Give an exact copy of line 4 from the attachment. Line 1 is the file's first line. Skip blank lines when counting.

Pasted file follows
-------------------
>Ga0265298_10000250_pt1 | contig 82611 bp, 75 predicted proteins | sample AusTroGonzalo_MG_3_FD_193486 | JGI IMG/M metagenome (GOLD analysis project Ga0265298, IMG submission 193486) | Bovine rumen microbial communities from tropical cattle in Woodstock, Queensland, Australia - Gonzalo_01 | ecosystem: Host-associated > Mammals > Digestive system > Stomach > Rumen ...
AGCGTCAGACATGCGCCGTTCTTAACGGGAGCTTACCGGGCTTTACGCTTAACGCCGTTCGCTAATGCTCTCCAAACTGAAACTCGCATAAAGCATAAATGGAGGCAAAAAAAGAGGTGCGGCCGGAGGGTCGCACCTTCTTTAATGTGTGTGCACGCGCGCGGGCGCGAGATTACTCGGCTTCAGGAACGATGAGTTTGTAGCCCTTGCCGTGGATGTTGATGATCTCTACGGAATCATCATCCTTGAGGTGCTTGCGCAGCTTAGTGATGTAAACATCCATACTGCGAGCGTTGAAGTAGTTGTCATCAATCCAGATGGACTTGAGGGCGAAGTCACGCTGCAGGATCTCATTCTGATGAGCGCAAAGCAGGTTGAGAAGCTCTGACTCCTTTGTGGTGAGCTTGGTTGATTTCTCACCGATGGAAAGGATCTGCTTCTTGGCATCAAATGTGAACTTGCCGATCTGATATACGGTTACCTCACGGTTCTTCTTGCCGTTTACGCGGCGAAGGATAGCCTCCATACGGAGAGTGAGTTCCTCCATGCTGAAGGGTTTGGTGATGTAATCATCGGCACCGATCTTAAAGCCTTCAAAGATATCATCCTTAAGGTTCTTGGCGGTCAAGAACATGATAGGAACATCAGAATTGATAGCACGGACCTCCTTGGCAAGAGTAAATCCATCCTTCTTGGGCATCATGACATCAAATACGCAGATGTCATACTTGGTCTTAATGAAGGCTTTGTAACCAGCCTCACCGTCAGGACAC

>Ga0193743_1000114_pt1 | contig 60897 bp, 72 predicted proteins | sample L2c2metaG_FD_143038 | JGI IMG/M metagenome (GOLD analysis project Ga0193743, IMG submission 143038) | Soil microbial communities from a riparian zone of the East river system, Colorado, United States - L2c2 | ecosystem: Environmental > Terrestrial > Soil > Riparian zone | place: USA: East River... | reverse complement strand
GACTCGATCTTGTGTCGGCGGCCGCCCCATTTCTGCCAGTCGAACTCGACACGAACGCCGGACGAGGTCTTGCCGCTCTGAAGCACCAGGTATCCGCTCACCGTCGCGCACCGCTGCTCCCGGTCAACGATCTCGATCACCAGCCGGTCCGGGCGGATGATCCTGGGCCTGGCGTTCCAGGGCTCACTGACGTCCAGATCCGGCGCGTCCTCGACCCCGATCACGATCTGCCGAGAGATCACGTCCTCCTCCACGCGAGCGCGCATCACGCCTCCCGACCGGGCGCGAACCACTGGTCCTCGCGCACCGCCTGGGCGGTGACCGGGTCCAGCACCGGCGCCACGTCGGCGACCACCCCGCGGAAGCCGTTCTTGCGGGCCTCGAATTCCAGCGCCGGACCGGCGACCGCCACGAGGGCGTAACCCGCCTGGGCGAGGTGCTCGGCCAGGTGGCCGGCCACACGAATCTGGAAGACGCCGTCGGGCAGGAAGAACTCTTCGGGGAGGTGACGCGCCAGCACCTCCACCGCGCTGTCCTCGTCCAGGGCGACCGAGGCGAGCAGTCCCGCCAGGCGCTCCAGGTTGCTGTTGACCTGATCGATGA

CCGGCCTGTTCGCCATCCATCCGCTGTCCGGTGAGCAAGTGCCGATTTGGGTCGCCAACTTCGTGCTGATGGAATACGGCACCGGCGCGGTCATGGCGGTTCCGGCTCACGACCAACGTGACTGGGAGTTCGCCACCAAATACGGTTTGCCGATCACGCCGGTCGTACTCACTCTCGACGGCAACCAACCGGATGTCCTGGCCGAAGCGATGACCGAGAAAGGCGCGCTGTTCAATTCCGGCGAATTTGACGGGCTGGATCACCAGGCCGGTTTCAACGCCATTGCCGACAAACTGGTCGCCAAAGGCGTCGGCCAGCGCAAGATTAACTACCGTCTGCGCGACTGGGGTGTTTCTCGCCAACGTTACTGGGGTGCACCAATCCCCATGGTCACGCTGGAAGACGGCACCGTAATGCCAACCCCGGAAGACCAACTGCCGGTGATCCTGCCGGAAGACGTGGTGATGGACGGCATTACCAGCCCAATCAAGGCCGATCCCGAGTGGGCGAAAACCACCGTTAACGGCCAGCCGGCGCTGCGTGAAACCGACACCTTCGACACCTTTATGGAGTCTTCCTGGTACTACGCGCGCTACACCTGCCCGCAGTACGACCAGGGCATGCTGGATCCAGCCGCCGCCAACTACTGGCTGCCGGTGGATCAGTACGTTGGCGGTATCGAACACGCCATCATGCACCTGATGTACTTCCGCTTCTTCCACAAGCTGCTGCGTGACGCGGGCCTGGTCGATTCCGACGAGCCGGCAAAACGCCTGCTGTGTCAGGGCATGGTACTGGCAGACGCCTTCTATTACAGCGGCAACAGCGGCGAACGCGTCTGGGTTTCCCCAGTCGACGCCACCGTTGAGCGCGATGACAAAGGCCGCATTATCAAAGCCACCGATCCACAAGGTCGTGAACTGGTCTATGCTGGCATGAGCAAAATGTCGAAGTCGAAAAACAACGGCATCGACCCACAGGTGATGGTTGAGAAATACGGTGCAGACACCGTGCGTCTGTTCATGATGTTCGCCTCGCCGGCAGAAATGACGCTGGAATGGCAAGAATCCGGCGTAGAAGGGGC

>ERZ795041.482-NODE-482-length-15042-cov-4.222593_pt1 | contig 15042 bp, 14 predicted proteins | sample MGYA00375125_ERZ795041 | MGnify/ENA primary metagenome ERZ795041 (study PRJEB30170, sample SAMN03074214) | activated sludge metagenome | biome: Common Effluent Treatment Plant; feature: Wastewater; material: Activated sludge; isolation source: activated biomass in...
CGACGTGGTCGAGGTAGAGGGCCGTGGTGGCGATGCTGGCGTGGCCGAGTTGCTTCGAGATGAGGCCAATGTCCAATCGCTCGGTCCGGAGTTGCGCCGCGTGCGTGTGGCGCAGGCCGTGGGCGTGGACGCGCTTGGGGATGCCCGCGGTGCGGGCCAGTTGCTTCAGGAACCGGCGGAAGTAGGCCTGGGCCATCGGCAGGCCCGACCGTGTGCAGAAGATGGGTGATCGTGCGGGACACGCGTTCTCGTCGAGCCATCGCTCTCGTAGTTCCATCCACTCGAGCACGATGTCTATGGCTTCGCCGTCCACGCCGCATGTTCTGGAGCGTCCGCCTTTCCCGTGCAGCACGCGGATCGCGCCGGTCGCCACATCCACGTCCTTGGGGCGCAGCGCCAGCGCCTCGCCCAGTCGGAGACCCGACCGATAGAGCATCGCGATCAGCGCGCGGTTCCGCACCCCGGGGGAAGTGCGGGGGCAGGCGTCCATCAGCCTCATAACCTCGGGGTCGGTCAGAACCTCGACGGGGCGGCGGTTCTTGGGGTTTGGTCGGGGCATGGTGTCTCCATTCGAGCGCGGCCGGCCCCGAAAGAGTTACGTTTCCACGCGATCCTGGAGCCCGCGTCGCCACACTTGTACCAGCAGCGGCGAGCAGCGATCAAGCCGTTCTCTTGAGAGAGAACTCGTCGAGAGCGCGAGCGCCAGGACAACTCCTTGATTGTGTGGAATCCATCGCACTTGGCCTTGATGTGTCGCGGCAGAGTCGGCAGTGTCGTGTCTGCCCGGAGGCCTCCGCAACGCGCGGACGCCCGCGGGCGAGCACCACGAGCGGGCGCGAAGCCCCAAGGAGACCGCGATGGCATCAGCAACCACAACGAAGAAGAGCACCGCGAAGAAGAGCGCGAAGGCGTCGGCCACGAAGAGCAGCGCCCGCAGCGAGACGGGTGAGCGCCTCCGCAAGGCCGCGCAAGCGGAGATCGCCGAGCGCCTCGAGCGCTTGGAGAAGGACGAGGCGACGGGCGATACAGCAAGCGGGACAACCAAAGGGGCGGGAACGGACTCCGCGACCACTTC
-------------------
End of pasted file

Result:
GACTCGATCTTGTGTCGGCGGCCGCCCCATTTCTGCCAGTCGAACTCGACACGAACGCCGGACGAGGTCTTGCCGCTCTGAAGCACCAGGTATCCGCTCACCGTCGCGCACCGCTGCTCCCGGTCAACGATCTCGATCACCAGCCGGTCCGGGCGGATGATCCTGGGCCTGGCGTTCCAGGGCTCACTGACGTCCAGATCCGGCGCGTCCTCGACCCCGATCACGATCTGCCGAGAGATCACGTCCTCCTCCACGCGAGCGCGCATCACGCCTCCCGACCGGGCGCGAACCACTGGTCCTCGCGCACCGCCTGGGCGGTGACCGGGTCCAGCACCGGCGCCACGTCGGCGACCACCCCGCGGAAGCCGTTCTTGCGGGCCTCGAATTCCAGCGCCGGACCGGCGACCGCCACGAGGGCGTAACCCGCCTGGGCGAGGTGCTCGGCCAGGTGGCCGGCCACACGAATCTGGAAGACGCCGTCGGGCAGGAAGAACTCTTCGGGGAGGTGACGCGCCAGCACCTCCACCGCGCTGTCCTCGTCCAGGGCGACCGAGGCGAGCAGTCCCGCCAGGCGCTCCAGGTTGCTGTTGACCTGATCGATGA